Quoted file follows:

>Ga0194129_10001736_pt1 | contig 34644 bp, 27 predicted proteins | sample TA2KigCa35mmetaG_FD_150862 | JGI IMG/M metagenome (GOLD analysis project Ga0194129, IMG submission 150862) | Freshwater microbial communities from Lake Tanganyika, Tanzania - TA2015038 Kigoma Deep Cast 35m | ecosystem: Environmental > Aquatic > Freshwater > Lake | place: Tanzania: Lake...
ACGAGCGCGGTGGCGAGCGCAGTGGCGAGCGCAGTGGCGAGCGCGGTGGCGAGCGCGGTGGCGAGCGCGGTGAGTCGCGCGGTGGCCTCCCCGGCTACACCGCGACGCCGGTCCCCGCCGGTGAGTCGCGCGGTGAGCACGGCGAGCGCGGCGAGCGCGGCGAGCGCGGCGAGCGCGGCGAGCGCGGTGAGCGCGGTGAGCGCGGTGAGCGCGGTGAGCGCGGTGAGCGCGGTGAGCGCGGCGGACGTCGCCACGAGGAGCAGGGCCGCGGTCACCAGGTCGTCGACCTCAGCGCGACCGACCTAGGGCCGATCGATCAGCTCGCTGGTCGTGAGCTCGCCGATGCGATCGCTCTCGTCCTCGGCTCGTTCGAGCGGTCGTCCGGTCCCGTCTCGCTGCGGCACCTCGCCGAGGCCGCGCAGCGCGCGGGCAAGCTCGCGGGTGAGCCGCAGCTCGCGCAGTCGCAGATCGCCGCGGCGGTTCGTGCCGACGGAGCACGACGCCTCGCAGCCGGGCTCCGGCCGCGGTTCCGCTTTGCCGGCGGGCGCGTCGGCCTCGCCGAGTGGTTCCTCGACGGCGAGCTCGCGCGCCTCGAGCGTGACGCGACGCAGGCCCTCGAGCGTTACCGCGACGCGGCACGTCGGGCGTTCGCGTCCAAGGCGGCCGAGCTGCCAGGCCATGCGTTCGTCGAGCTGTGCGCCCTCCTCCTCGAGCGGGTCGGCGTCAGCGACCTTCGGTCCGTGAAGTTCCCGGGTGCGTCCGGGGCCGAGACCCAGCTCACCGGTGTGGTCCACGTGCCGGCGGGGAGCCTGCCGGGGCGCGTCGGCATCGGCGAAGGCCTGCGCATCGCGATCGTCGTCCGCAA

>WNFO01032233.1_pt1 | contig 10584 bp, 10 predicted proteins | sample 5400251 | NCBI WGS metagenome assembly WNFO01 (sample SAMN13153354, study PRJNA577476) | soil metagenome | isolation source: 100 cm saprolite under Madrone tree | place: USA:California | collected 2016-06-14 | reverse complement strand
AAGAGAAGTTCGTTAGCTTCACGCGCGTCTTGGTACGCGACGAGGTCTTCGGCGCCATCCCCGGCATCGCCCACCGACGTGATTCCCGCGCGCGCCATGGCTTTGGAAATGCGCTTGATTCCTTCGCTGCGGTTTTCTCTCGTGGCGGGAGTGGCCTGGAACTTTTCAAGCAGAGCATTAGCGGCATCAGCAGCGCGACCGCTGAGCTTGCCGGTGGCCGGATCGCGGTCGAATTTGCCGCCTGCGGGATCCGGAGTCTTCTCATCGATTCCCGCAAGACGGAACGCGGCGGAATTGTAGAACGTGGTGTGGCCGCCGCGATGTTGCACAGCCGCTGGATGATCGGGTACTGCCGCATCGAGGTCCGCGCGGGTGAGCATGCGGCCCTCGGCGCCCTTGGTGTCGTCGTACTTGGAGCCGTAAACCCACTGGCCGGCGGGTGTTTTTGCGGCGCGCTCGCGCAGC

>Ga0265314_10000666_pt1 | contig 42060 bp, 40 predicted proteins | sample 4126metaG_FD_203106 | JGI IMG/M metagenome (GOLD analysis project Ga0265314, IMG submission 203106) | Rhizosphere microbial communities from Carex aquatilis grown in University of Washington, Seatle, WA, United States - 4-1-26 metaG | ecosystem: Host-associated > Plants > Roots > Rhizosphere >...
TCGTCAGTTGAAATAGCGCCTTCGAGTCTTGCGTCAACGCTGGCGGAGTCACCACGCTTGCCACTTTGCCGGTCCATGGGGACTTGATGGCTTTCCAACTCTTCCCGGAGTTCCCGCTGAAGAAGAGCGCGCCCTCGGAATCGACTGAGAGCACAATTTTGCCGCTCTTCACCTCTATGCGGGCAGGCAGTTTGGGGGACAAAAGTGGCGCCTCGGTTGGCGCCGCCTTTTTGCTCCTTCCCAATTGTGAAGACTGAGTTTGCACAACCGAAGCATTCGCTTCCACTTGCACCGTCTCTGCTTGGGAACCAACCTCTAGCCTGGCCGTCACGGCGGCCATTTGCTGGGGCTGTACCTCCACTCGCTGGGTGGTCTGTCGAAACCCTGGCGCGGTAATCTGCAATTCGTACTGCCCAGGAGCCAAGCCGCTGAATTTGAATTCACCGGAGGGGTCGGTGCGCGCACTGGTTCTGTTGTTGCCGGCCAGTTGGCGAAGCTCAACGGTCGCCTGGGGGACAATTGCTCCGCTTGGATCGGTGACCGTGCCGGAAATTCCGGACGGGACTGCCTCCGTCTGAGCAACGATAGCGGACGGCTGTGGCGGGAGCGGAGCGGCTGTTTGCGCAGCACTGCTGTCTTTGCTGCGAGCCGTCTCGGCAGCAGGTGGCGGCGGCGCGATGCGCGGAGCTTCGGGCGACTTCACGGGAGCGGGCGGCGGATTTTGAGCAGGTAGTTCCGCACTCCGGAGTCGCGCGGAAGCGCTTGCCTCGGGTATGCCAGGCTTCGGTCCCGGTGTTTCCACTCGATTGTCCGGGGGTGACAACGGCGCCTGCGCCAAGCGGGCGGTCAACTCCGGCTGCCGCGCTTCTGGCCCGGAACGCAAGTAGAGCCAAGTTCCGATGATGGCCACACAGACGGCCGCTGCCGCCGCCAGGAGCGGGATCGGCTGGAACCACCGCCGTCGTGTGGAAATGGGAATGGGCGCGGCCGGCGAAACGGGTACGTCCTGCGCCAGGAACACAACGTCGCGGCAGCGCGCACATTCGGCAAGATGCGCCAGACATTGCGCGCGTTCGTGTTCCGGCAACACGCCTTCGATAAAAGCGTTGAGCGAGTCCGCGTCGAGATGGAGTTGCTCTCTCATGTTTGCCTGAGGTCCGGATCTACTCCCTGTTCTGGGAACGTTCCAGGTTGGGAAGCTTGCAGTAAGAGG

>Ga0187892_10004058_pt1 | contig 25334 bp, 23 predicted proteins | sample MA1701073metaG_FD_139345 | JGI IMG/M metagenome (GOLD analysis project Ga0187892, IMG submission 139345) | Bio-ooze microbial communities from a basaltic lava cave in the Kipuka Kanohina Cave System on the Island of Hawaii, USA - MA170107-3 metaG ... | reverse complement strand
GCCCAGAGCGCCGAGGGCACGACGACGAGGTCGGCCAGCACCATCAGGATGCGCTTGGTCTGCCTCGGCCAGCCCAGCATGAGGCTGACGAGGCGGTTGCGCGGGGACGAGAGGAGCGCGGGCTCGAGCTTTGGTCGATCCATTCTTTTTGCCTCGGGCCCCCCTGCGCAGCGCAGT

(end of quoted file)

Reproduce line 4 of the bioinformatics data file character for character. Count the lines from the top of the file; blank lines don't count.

AAGAGAAGTTCGTTAGCTTCACGCGCGTCTTGGTACGCGACGAGGTCTTCGGCGCCATCCCCGGCATCGCCCACCGACGTGATTCCCGCGCGCGCCATGGCTTTGGAAATGCGCTTGATTCCTTCGCTGCGGTTTTCTCTCGTGGCGGGAGTGGCCTGGAACTTTTCAAGCAGAGCATTAGCGGCATCAGCAGCGCGACCGCTGAGCTTGCCGGTGGCCGGATCGCGGTCGAATTTGCCGCCTGCGGGATCCGGAGTCTTCTCATCGATTCCCGCAAGACGGAACGCGGCGGAATTGTAGAACGTGGTGTGGCCGCCGCGATGTTGCACAGCCGCTGGATGATCGGGTACTGCCGCATCGAGGTCCGCGCGGGTGAGCATGCGGCCCTCGGCGCCCTTGGTGTCGTCGTACTTGGAGCCGTAAACCCACTGGCCGGCGGGTGTTTTTGCGGCGCGCTCGCGCAGC